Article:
3. Scroll to the bottom and where the editor is

Now you need to put some template code up in the <head>. It will not work in <body>!

Here's an example of the code. Note, however, that you need to change all four occurances of localhost:8080 with your domain!

<head>
  ...

  <MainPage>
    <meta
      http-equiv=refresh
      content="0; url=http://localhost:8080/">
    <link
      rel="canonical"
      href="http://localhost:8080/" />
  </MainPage>

  <ItemPage><Blogger>
    <meta
      http-equiv=refresh
      content="0; url=http://localhost:8080/redirect?blogger=<$BlogItemPermalinkURL$>">
    <link
      href="http://localhost:8080/redirect?blogger=<$BlogItemPermalinkURL$>" 
      rel="canonical"/>
  </Blogger></ItemPage>

  ...
</head>
<body>
  ...
  <!--script>
    location.href = 'http://blog.coolaj86.com/?blogger=' + location.href; //location.pathname.split('/').pop()
  </script-->
</body>

Once you hit save you should utilize http://validator.w3.org/checklink to make sure that everything was moved over and redirected properly.

BTW, If you don't want to take my word for what the heck that glob means, feel free to check my references:

Note: I tried using just $BlogItemURL$, but it didn't work.

Be Happy

Now you sit and await the probably-will-never-come day when you can remove your old blag.

Links I couldn't have done without

Appendix

Nginx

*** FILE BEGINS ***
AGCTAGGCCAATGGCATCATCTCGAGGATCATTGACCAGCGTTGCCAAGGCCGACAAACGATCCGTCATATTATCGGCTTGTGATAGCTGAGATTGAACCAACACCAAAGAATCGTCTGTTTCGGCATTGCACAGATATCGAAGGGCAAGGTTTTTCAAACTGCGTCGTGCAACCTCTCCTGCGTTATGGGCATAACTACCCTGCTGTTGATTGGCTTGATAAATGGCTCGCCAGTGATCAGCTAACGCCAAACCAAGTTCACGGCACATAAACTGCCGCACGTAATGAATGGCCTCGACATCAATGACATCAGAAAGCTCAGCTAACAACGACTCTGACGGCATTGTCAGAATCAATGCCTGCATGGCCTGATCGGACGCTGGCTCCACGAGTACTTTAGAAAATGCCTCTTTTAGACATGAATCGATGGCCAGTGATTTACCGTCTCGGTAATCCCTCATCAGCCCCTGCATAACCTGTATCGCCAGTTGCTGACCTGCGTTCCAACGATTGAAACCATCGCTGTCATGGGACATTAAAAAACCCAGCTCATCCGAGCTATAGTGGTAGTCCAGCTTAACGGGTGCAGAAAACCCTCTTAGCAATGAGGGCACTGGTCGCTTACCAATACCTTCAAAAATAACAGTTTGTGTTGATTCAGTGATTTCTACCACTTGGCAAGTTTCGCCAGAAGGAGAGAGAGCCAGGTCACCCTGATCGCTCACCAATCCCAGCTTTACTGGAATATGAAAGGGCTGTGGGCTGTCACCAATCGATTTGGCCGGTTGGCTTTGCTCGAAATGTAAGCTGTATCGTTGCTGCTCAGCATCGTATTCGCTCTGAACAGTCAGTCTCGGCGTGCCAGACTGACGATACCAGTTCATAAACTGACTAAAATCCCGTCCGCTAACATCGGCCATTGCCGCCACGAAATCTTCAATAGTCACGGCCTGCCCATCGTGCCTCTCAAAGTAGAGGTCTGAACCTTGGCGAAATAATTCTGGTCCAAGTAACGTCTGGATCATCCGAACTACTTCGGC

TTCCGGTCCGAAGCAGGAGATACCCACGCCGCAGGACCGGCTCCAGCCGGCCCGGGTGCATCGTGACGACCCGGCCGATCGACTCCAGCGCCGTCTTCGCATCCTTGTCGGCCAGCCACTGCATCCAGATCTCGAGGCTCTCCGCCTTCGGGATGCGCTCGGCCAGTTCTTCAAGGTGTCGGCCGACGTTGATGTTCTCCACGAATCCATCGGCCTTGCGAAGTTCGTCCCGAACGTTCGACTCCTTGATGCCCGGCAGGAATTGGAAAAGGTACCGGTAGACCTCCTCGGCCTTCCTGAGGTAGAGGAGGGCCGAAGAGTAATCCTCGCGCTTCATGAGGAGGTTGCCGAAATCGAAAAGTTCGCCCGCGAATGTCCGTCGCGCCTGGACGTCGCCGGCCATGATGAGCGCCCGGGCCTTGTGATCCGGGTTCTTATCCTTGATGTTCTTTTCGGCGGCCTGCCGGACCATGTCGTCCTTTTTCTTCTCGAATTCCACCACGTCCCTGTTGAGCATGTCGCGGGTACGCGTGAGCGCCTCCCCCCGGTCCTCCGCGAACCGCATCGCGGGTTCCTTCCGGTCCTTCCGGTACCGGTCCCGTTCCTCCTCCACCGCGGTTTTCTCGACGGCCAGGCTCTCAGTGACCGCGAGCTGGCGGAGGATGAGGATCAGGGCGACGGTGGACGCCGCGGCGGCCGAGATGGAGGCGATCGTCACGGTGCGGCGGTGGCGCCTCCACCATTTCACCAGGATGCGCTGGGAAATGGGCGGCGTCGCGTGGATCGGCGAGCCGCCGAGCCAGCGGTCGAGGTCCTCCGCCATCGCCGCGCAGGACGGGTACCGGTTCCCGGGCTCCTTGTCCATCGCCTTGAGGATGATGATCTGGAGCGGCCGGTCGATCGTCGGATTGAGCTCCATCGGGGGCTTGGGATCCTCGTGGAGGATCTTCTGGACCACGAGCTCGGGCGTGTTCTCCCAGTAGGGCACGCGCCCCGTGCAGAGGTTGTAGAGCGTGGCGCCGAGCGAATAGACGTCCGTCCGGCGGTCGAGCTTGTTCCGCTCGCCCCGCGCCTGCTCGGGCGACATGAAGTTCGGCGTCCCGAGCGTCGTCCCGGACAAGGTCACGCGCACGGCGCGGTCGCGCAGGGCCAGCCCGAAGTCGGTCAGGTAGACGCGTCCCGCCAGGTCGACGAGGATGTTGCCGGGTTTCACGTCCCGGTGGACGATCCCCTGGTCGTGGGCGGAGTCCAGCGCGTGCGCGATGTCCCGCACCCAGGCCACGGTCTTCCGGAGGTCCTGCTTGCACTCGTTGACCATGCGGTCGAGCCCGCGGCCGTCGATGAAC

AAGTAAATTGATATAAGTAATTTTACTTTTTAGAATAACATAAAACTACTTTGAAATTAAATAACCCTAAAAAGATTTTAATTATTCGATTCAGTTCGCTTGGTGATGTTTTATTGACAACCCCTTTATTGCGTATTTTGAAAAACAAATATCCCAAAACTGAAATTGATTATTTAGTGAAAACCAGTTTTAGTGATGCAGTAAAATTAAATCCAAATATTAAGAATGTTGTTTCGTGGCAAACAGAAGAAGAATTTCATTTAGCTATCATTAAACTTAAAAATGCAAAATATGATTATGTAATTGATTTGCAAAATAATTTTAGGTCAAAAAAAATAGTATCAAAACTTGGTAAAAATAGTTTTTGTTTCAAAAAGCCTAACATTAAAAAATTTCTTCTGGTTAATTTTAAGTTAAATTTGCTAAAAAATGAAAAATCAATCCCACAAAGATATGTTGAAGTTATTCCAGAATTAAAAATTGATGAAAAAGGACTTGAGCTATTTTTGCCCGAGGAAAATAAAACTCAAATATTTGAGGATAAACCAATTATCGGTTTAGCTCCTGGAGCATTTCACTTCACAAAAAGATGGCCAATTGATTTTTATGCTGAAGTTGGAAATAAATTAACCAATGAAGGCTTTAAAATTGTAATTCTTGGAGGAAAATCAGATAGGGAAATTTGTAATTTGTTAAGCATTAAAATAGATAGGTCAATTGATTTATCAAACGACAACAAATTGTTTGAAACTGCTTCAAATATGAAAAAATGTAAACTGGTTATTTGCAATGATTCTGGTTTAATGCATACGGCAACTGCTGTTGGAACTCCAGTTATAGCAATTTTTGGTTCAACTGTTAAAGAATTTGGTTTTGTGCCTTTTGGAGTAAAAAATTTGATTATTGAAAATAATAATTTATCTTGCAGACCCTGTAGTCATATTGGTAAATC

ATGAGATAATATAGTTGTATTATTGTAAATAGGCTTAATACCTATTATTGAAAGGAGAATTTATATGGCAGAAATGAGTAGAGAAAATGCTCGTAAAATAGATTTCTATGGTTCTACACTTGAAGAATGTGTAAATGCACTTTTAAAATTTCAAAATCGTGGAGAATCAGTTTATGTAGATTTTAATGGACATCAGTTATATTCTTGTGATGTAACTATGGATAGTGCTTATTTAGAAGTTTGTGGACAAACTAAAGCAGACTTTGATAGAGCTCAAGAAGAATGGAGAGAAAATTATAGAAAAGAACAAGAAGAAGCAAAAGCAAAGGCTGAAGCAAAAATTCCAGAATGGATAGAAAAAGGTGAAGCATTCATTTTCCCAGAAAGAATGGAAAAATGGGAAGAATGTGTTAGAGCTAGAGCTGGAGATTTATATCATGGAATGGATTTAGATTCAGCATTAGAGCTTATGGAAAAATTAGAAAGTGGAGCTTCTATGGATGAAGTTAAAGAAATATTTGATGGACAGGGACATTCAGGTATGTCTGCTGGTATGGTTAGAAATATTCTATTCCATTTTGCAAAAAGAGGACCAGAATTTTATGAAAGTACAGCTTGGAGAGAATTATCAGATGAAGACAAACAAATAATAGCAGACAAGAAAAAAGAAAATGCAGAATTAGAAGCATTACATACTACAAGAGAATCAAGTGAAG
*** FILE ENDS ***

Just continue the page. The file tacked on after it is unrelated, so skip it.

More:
You'll probably want to put this in /etc/nginx/conf.d/blogger-redirect.inc or directly into /etc/nginx/sites-available/blog.example.com.

# matches '/redirect' and '/redirect/'
location ~ /redirect/?$ {

  # match a querystring 'blogger=<anything>//<anything-not-slash>/(all-the-leftovers)'
  if ($args ~ blogger=.*//[^/]*/(?<postUrl>.*)){

    # '^' matches any url (we've already limited ourselves to /redirect above)
    # '$postUrl' is the variable as matched above
    # the trailing '?' means 'throw away the original query arguments'
    rewrite ^ /$postUrl? permanent;

    # the arguments matched but the rewrite failed? that's a server error
    return 500;
  }

  # Couldn't process the redirect because it didn't match the pattern
  return   422;
}

TODO yet another tutorial

Bad Words

If you're wondering why I didn't mention Apache or PHP in any of this... just do us all a favor and get with the program! What is this, 1996? Stop it. No. Just, no!


By AJ ONeal

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Published

2013-01-19